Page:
GCC spending $14bn on healthcare facilities - Emirates24|7

GCC spending $14bn on healthcare facilities

Almost $14 billion (Dh51.4bn) is being spent in Gulf countries on new hospital and healthcare facilities currently in various stages of construction in a series of major public, private and jointly financed initiatives, according to new research from Proleads.

"In addition, while real estate projects in the region are suffering, not one hospital related project has yet been cancelled or put on hold as a direct result of the current global economic slowdown," said Simon Page, Director of Life Sciences Division, IIR Middle East, organisers of Arab Health, which takes place from January 26 to 29 at the Dubai International Convention and Exhibition Centre.

The figures show Saudi Arabia leading the way with total healthcare projects valued at more than $6.6bn currently being built. Current spending in the UAE and Qatar on new healthcare facilities is closely matched at $2.9bn and $2.8bn respectively.

The Proleads database of healthcare projects shows that Saudi Arabia is in the midst of a major construction programme with a total of 83 projects ranging from the $400m King Saud University Medical City in Riyadh to the $5m Qatif Central Hospital expansion in the Eastern Province.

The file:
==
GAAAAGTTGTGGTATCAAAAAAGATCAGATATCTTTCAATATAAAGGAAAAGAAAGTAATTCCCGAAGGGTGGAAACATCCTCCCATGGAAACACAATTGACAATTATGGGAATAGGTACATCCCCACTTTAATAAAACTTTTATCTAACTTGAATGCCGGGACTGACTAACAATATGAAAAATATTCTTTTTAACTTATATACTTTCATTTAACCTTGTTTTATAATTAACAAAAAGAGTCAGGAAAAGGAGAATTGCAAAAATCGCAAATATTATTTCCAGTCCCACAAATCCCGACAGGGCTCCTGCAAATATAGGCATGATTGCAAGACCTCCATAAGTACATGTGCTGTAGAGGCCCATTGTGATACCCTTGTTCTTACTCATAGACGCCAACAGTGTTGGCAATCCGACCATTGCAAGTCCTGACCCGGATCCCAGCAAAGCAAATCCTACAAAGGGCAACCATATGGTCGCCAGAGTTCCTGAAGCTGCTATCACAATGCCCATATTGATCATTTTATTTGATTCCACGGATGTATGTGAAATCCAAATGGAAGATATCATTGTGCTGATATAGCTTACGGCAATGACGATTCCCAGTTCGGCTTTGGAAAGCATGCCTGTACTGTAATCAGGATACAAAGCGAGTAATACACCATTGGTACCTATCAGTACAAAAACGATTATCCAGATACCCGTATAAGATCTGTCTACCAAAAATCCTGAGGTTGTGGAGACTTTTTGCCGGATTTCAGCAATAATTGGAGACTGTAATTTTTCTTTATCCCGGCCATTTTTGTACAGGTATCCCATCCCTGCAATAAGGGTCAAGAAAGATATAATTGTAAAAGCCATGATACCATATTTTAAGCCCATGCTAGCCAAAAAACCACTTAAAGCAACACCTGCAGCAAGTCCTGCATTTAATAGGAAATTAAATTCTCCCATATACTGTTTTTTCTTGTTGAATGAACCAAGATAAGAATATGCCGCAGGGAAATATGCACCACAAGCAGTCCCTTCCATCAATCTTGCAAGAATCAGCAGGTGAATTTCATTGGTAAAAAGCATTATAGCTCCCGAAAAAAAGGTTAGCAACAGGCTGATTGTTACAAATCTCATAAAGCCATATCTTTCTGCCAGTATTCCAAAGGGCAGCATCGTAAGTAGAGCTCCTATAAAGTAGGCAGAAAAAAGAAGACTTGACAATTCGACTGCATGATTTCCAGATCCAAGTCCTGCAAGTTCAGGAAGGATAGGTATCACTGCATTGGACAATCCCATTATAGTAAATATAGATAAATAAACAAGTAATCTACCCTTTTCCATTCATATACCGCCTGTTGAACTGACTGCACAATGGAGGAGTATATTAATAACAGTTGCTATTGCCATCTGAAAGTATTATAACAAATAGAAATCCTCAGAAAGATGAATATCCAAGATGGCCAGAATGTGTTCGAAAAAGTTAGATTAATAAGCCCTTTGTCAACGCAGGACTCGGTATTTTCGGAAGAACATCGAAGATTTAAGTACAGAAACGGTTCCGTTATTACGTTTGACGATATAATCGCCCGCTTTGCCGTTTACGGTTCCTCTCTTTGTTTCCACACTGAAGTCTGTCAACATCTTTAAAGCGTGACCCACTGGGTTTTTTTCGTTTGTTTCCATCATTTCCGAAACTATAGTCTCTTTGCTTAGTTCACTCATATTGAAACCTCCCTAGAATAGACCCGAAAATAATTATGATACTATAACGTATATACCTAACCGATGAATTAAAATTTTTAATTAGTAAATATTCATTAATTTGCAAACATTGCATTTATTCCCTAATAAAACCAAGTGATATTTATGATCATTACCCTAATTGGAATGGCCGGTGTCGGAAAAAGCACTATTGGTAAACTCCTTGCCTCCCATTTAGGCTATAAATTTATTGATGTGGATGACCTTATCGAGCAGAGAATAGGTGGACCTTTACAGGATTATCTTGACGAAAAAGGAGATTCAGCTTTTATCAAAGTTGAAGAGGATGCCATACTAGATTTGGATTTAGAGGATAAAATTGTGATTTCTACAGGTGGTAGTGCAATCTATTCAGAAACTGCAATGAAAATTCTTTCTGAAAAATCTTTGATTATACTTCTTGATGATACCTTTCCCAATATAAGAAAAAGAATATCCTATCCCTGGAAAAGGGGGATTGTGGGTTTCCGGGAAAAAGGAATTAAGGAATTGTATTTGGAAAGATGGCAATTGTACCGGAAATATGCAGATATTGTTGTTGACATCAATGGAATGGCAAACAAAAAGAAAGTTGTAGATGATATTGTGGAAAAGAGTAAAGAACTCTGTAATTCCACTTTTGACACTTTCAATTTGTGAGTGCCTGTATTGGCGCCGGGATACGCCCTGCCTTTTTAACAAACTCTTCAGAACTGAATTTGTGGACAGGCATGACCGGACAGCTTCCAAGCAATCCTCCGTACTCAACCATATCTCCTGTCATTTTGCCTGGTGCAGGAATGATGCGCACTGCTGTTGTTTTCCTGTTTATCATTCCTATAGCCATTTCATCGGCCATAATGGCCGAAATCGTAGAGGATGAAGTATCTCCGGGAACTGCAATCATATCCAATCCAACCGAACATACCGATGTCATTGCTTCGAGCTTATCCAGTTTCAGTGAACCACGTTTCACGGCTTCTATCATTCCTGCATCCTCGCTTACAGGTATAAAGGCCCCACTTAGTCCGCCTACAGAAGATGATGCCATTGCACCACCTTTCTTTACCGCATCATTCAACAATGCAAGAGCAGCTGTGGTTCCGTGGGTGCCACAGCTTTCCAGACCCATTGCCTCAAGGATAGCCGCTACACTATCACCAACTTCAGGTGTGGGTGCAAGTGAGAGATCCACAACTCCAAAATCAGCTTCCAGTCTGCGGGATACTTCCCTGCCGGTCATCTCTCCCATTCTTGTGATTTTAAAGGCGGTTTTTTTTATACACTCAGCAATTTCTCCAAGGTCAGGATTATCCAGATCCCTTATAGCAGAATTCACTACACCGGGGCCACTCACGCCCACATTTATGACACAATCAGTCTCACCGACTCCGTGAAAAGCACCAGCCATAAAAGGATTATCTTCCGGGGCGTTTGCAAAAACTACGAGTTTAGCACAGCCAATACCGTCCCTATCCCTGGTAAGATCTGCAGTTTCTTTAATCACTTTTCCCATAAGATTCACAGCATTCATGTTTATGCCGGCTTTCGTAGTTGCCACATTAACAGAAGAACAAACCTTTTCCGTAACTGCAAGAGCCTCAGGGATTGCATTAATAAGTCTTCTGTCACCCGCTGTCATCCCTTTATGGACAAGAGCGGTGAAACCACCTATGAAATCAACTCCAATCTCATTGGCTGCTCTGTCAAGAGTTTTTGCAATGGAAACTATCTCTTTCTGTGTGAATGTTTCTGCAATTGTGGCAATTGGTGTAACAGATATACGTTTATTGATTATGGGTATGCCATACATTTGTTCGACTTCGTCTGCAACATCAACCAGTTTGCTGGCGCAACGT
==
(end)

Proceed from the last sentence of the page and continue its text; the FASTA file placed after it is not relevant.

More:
Qatar only has two projects currently under way with the Sidra Medical and Research Centre, which forms part of Doha's Education City development being budgeted at $2.3bn.

In the UAE, the biggest project currently under way is the $1.9bn first phase of the Cleveland Clinic Al Suwwa Island development in Abu Dhabi followed by the Mohammed bin Rashid Al Maktoum Academic Medical Centre in Dubai Healthcare City budgeted at $572m.

Kuwait has a major hospital project under construction – the $1.2bn Jaber Al Ahmed Al Sabah Hospital while Bahrain is spending $130m on the King Hamad General Hospital.

"The GCC states are committed to growth in basic infrastructure, of which healthcare is one of the key elements in their long-term strategies," Page said.

 

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